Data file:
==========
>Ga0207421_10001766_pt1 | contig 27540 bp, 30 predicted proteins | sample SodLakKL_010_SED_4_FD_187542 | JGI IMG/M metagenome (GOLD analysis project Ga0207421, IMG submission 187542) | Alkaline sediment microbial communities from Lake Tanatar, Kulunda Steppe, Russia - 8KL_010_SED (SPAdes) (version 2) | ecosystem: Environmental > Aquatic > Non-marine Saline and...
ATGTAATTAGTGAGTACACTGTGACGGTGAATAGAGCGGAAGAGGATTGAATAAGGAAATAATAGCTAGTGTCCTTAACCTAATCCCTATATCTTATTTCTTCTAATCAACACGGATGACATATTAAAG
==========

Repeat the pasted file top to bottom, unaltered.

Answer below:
>Ga0207421_10001766_pt1 | contig 27540 bp, 30 predicted proteins | sample SodLakKL_010_SED_4_FD_187542 | JGI IMG/M metagenome (GOLD analysis project Ga0207421, IMG submission 187542) | Alkaline sediment microbial communities from Lake Tanatar, Kulunda Steppe, Russia - 8KL_010_SED (SPAdes) (version 2) | ecosystem: Environmental > Aquatic > Non-marine Saline and...
ATGTAATTAGTGAGTACACTGTGACGGTGAATAGAGCGGAAGAGGATTGAATAAGGAAATAATAGCTAGTGTCCTTAACCTAATCCCTATATCTTATTTCTTCTAATCAACACGGATGACATATTAAAG